Greendale was settled in 1939 as a public cooperative community in the New Deal Era. Construction of the new town would create jobs and thus help stimulate the national economic recovery following the Great Depression.
Greendale, which provided good housing at reasonable rents for moderate income urban families, was one of three "greenbelt" towns planned beginning in 1935 under the direction of Rexford Guy Tugwell, head of the United States Resettlement Administration, under authority of the Emergency Relief Appropriation Act. The two other greenbelt towns are Greenbelt, Maryland (near Washington, D.C.) and Greenhills, Ohio (near Cincinnati). The greenbelt towns not only provided work and affordable housing, but also served as a laboratory for experiments in innovative urban planning. Greendale's plan was designed between 1936 and 1937 by a staff headed by Joseph Crane, Elbert Peets, Harry Bentley, and Walter C. Thomas for a site that had formerly consisted of of farmland.
Construction began on Greendale in July 1936 by the U.S. Department of Agriculture, and, despite a movers strike, the first courageous families moved in on April 30, 1938. The original downtown included a Village Hall, several businesses, and 572 living units in 366 buildings, each with an average of of space for lawns and gardens. The village included a tavern, movie theater, volunteer fire station, newspaper office (The Greendale Review), schools, cooperative market and beautiful stone carvings by Alonzo Hauser. The Farm Security Administration originally appointed Mr. Hauser to create the carvings for the village. Henry A. Wallace, who was at the time was the United States Secretary of Agriculture, toured the village upon its completion.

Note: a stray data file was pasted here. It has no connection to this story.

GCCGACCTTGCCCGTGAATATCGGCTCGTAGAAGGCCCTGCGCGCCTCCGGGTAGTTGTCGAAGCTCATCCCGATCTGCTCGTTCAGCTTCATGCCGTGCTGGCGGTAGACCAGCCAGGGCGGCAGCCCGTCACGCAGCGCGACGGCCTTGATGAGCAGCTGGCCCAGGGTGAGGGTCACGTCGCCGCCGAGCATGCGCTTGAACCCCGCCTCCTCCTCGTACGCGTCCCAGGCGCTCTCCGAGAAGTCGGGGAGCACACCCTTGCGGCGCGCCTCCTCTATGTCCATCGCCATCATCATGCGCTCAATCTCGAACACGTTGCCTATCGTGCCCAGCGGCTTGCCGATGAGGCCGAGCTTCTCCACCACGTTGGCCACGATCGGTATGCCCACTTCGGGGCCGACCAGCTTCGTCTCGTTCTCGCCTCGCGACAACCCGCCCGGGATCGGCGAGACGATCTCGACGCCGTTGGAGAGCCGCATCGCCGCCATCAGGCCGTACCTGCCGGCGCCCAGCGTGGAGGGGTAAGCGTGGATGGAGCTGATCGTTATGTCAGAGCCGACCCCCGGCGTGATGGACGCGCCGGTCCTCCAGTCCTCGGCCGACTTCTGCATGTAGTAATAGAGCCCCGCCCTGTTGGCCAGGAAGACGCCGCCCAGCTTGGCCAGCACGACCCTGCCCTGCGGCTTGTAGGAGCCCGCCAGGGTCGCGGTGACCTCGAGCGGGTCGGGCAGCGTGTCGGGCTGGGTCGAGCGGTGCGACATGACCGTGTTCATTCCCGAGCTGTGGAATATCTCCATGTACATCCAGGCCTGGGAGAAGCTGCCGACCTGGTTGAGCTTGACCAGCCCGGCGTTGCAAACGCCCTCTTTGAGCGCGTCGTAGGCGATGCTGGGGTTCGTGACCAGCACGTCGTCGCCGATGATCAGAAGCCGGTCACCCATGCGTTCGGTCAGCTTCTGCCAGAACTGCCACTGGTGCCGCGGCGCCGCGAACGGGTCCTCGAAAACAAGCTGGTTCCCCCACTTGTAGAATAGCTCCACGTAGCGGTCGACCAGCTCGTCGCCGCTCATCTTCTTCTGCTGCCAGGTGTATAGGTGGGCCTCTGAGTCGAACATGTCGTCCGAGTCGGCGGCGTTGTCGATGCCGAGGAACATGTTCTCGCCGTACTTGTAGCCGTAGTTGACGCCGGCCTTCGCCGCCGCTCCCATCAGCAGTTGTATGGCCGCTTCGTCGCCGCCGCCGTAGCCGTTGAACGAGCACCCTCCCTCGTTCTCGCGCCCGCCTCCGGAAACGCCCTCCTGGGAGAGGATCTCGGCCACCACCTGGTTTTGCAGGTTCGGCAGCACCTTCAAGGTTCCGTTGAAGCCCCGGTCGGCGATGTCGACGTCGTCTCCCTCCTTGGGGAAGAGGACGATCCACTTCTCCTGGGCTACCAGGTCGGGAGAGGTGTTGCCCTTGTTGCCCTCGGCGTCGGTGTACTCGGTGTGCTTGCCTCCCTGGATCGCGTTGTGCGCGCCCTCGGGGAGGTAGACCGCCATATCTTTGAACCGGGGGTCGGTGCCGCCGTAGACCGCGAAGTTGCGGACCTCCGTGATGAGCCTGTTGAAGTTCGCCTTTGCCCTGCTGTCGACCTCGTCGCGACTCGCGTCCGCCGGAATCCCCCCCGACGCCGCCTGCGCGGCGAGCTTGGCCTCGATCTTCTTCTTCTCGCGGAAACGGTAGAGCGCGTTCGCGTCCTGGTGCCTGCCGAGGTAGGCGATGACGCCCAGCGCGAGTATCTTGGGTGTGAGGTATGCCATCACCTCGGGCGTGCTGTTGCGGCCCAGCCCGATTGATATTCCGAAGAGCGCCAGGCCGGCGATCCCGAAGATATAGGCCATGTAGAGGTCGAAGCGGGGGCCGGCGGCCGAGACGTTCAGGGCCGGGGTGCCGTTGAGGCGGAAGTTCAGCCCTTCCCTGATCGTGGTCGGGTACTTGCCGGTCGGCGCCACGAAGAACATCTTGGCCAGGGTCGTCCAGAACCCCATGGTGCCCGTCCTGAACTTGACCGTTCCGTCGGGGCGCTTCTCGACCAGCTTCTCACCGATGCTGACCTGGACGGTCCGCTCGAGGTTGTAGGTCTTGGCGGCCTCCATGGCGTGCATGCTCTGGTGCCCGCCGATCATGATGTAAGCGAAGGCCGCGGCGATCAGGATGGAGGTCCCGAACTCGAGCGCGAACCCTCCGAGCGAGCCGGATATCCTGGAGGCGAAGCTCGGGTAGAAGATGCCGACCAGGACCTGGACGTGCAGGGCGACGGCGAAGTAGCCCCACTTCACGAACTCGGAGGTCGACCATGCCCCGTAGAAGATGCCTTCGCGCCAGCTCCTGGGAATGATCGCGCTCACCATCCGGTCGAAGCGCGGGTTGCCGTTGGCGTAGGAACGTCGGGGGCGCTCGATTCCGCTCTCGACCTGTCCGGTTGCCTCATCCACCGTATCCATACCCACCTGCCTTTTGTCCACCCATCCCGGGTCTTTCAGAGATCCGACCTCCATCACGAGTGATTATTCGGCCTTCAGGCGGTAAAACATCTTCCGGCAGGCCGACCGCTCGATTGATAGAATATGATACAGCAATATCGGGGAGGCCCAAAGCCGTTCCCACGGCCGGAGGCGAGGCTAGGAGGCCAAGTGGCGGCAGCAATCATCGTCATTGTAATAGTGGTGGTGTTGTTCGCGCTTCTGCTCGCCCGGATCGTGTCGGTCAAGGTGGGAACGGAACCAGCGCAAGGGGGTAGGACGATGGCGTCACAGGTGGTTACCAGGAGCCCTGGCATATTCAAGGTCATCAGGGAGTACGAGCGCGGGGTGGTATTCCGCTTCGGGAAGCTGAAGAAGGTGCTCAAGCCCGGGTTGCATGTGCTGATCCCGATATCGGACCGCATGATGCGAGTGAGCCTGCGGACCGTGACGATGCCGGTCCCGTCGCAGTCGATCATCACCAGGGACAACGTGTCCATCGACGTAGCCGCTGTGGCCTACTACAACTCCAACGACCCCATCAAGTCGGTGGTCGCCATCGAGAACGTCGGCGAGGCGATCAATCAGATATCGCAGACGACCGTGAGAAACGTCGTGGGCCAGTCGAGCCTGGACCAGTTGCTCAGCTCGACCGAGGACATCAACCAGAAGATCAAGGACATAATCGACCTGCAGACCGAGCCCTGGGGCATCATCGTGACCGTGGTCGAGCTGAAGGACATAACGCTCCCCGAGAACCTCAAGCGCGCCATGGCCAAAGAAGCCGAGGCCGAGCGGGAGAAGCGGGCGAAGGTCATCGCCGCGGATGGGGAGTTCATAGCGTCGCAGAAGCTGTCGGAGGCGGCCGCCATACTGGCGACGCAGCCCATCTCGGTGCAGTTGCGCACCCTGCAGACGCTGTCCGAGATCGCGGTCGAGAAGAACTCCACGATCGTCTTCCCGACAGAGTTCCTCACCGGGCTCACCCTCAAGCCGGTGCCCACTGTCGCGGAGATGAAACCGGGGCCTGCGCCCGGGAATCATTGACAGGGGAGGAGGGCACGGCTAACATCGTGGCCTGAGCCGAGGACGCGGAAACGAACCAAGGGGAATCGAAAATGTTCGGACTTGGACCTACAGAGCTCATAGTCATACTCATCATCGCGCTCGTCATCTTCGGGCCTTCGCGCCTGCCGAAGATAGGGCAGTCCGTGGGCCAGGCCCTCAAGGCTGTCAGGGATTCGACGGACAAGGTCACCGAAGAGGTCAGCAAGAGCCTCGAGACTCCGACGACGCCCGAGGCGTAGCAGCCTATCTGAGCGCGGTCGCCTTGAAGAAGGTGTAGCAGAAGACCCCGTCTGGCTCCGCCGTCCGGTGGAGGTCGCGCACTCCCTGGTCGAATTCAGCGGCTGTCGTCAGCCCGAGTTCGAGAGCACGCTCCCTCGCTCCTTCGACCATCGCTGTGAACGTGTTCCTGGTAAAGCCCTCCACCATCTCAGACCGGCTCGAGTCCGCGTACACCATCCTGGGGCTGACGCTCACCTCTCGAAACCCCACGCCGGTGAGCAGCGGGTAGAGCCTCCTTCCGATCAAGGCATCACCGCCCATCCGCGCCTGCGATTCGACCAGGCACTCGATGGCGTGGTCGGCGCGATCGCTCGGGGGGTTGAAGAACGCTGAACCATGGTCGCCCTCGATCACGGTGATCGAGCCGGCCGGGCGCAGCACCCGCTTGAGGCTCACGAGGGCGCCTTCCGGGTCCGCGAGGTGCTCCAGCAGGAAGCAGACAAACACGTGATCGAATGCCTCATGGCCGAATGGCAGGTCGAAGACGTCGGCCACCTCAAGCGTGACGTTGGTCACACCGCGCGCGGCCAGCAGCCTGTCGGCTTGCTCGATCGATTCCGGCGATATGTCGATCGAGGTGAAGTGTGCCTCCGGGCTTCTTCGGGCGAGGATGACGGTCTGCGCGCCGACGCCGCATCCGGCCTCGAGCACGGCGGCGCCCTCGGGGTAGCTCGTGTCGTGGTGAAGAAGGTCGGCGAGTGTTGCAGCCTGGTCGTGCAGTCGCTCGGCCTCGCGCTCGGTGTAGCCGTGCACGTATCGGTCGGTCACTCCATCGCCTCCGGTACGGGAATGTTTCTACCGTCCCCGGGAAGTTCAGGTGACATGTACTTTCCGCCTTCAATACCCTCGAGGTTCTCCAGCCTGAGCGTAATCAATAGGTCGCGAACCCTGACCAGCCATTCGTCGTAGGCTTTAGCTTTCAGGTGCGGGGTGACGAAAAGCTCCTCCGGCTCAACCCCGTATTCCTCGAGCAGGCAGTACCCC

All of the property was owned by the government and then rented to families, based on income, housing need and family size. Income requirements were specific: a minimum annual income of $1,200 and a maximum of $2,700. Some exceptions were made for those with special skills such as medical doctors and other professionals. To prevent too rapid expansion, all new development was tightly controlled by Greendale residents through various homeowners associations, as well as the green belt of parkways surrounding the village.
In 1950 the Public Housing Administration gave Greendale residents the right to purchase their homes from the government. The transfer of ownership from the government to the people was largely complete by 1952.